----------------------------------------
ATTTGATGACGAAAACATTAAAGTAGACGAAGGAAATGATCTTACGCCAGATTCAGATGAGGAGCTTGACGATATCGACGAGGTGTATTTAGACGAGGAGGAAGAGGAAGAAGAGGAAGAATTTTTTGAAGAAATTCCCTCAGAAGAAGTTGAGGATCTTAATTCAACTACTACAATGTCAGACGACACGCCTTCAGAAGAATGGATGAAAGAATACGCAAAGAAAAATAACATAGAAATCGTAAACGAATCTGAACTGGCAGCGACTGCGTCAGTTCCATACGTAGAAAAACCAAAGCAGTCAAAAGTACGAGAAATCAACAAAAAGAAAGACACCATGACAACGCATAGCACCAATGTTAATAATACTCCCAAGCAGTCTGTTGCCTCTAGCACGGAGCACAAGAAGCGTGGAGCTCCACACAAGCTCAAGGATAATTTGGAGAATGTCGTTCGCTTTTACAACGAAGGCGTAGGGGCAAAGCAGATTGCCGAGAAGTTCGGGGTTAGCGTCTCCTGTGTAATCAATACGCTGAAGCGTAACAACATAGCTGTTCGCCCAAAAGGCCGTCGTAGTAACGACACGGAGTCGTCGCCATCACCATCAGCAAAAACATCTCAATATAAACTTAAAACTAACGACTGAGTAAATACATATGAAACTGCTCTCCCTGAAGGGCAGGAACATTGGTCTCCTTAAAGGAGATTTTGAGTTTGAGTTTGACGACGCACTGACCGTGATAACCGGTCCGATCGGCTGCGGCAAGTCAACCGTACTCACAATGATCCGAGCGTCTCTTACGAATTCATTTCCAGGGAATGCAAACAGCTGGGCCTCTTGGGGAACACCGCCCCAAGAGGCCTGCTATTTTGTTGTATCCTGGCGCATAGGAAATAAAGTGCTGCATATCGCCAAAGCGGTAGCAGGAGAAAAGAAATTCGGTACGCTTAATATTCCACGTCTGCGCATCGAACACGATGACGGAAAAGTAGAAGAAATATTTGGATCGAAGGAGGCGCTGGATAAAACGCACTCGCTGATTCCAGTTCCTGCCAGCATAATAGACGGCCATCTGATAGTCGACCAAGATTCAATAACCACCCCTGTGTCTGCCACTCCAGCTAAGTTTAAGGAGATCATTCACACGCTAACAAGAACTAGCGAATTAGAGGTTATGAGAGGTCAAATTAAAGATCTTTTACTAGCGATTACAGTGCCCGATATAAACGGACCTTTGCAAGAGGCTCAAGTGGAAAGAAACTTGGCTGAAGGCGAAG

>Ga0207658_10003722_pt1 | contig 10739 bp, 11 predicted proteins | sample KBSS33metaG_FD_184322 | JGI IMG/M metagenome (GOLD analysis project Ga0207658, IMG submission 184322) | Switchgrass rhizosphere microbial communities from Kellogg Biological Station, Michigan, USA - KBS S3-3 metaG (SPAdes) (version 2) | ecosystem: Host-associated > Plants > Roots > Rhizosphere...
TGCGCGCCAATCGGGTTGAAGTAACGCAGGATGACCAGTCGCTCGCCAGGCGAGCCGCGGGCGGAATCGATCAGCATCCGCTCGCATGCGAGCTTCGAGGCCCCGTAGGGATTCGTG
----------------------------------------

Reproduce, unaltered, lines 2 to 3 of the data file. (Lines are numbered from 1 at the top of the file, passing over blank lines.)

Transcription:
>Ga0207658_10003722_pt1 | contig 10739 bp, 11 predicted proteins | sample KBSS33metaG_FD_184322 | JGI IMG/M metagenome (GOLD analysis project Ga0207658, IMG submission 184322) | Switchgrass rhizosphere microbial communities from Kellogg Biological Station, Michigan, USA - KBS S3-3 metaG (SPAdes) (version 2) | ecosystem: Host-associated > Plants > Roots > Rhizosphere...
TGCGCGCCAATCGGGTTGAAGTAACGCAGGATGACCAGTCGCTCGCCAGGCGAGCCGCGGGCGGAATCGATCAGCATCCGCTCGCATGCGAGCTTCGAGGCCCCGTAGGGATTCGTG